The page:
Back around the time that a band of ordinary superheroes burst onto NBC, the network adopted a single voice to narrate most of its promotional spots. It’s that breathy, doom-filled guy who warned us of the importance of saving the cheerleader (and, ergo, the world). Heroes is long gone, but somehow that guy can still be heard previewing the next week at the end of hour-long dramas and during midshow commercials for other NBC programs. Even as the voice has evolved over the years, all its iterations have sounded dissonant at the end of Parenthood. I don’t think this nameless, faceless guy really understands the particular toll of Kristina’s fight with cancer or Sarah’s various breakups. At least his foreboding communicated the fact that you’d be sobbing.
Now, in Season 5, there’s just one problem. All the tears have dried up, and the NBC man sounds more dissonant with this show than ever. At no point during Thursday night’s episode, “Let’s Be Mad Together,” was I even close to crying. The preview clip from last week fooled me! I thought this would be peak Parenthood. There were highs (drunk Joel in the grocery store with Crosby) and there were lows (Ryan the plumber), but not a single tear, not even a welling up of the eyes. Maybe it’s because everyone was mad — hence that episode title. Yet, I thought this was a great episode. I suppose the amount of crying is not the only way to measure an episode’s worth. So in honor of this week’s angry disposition, here’s a breakdown of this week’s most noteworthy arguments.
The Fight No One Cares About: Camille vs. Zeek
Braverman matriarch Camille is battling her husband. She wants to downsize, he wants to fix up their house on his own. He’s bossy, she has lost her voice. But wait: Who cares? Season 5 is Parenthood’s first 22-episode season since Season 2, and I suspect the lack of tears and the effort to expand Camille’s character are byproducts of the full-season order. There’s more time to let plot lines marinate and to develop characters, but I don’t think anyone was clamoring for more Camille. Season 1 featured a lot of screen time for the grandparents, including Zeek having an affair. I barely remember, because it was boring. Like Zeek’s involvement with Victor this season, Camille needs a narrative more connected to the rest of the family.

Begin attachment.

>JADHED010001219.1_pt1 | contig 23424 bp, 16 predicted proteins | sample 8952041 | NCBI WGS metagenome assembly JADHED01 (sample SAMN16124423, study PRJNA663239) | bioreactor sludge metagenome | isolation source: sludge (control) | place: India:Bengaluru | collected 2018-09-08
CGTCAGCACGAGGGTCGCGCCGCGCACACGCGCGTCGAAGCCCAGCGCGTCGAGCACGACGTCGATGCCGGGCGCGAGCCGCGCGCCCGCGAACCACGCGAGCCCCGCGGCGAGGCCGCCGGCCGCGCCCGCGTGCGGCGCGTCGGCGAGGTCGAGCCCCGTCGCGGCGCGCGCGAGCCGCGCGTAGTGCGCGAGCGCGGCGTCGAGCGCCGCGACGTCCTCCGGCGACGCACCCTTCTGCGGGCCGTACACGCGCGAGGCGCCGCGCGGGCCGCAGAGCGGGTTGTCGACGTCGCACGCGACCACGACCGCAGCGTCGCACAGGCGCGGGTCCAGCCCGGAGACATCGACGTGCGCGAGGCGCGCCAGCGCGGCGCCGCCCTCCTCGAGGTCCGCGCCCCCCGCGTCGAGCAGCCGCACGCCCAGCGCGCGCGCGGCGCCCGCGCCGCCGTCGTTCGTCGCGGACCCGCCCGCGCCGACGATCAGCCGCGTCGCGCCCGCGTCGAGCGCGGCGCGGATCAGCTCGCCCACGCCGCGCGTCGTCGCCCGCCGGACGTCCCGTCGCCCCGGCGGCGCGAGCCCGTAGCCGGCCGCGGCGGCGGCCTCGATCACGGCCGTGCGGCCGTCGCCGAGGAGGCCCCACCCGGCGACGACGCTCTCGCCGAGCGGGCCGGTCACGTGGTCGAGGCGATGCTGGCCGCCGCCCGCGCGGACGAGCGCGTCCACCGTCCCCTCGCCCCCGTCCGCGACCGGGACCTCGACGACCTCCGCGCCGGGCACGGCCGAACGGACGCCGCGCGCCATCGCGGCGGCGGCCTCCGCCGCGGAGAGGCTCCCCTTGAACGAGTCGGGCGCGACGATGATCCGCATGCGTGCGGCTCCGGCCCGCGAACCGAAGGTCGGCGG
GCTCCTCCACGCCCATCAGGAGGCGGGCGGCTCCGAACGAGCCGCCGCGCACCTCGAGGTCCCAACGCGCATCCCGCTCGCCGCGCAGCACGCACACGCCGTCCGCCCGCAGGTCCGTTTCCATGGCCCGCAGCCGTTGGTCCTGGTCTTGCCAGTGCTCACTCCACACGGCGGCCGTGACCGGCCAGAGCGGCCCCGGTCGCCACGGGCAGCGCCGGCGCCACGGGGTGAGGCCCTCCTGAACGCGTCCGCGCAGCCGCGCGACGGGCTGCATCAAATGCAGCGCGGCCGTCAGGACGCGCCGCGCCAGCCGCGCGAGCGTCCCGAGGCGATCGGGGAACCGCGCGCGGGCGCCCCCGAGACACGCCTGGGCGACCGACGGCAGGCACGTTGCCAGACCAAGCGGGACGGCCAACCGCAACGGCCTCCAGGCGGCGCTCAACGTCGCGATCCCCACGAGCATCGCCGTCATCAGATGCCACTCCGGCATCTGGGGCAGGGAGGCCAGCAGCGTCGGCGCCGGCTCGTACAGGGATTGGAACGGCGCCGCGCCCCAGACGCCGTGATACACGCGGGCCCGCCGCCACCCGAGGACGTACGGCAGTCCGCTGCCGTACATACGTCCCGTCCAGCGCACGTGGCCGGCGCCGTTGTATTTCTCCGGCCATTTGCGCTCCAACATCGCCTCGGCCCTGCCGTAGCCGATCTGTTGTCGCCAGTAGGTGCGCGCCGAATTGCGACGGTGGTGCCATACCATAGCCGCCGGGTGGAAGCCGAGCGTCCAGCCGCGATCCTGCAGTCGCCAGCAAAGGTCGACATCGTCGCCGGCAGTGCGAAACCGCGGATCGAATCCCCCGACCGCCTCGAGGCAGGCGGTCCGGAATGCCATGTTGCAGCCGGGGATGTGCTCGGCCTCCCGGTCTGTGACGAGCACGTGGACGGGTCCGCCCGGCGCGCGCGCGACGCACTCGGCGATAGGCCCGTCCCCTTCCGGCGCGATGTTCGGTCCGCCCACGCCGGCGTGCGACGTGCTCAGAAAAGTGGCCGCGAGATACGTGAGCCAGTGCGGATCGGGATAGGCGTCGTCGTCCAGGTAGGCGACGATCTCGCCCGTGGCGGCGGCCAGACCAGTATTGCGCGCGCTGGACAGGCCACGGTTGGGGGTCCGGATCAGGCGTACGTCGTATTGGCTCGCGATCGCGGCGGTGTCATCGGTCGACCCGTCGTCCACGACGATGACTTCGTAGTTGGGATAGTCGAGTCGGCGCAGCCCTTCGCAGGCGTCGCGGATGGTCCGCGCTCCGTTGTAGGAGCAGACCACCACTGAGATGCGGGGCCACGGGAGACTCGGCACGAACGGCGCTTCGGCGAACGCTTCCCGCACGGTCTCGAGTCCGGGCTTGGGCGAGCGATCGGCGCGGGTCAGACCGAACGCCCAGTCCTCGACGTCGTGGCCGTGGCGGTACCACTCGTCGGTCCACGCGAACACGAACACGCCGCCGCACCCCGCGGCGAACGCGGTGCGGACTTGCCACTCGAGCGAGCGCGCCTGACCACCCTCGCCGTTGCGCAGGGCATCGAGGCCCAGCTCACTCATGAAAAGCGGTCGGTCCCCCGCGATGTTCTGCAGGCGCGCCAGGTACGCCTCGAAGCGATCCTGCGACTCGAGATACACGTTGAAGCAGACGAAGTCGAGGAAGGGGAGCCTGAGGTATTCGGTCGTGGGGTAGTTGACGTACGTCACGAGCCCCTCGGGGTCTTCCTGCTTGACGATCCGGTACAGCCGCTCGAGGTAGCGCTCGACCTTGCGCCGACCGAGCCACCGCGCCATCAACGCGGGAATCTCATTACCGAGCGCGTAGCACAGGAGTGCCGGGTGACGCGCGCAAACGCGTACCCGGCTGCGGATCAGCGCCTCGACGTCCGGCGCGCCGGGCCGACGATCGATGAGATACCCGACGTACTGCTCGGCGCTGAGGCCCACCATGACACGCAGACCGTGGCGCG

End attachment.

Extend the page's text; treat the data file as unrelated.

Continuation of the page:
The Disagreement Amuse-bouche: Sarah vs. Amber
Based on last week’s preview, it seemed that Sarah and Ryan would really have it out. That was just a tease. All we got was an awkward Ryan and some plumbing problems. Ryan is dispatched to Sarah’s apartment to fix her clogged toilet, though she thinks he’s there to talk about why Sarah doesn’t support his impending marriage to his daughter. It’s awkward, but not quite as awkward as when Ryan barges into Amber’s apartment to tell her about the interaction. Did we already know that Ryan had a very direct demeanor? While the behavior may not have been part of his character profile previously, it certainly sets him apart from the oft-timid Bravermans. We also learned that Ryan has no family to invite to the wedding because he hates his mom and stepfather. It’s getting harder to dislike this character as he becomes better developed, but his expiration date is approaching. I’m not getting attached. There’s more Ryan-wedding fighting to come, so don’t get too worked up yet.
Sibling Rivalry: Adam vs. Crosby
Crosby Braverman continues to be the beacon of light in this unfamiliar Parenthood terrain. Through five episodes, this season does not feel like it may be the last. It might be (especially since it’s going up against Scandal), but a tone of desperation does not pervade every episode like in previous seasons. The most consistent aspect (in addition to the brilliant dialogue) is that Crosby is the best Braverman, though this is a whole new Crosby. Adam is now the brother with the big, risky ideas for the Luncheonette. Adam is the one who forfeited billable hours and the one who tries to force Crosby to work ungodly hours. They ultimately fight when Adam defers to a difficult band while Crosby just wants to go home to his family. So Adam is still the annoying brother. That hasn’t changed. But instead of Adam coming to his senses, it’s Crosby who saves the day. His music and engineering expertise finally has a purpose as he’s able to negotiate with the irrational lead singer on a musical level.
It’s Like Watching Your Parents Fight: Joel vs. Julia
Like with the Sarah-and-Ryan fight, I thought this would be the week that the simmering tension between Joel and Julia would finally come to a head. That didn’t happen, and yet their fight was actually more painful than if it had. Julia feels that Joel is letting the architect (Penny from Lost, a.k.a. Sonya Walger) take advantage of him. Joel stayed out late with Penny and got drunk. (The drunkenness gave way to Joel’s all-time best moment, talking to a piece of cake while sitting in a car beside Crosby, listening to “Burning Love.”) Joel yells at Julia for being overbearing, and it’s very upsetting. Yes, she is overbearing, but hasn’t she always been? I think Joel and Julia’s relationship is the most realistic, which is why this fight was hard to watch. They are both right, and they are both wrong. It’s impossible to pick sides. Julia is frustrated at home as she’s still not working and her husband seems to be shutting her out. Joel is frustrated at home because his job is stressful and his wife is being difficult. The easy and very sad trajectory would be for one of them to cheat. I really hope that doesn’t happen. Considering that both Zeek and Crosby have already endured philandering plot lines, I think these two are bound for season-long strife with murkier moral boundaries. That will make us cry, right?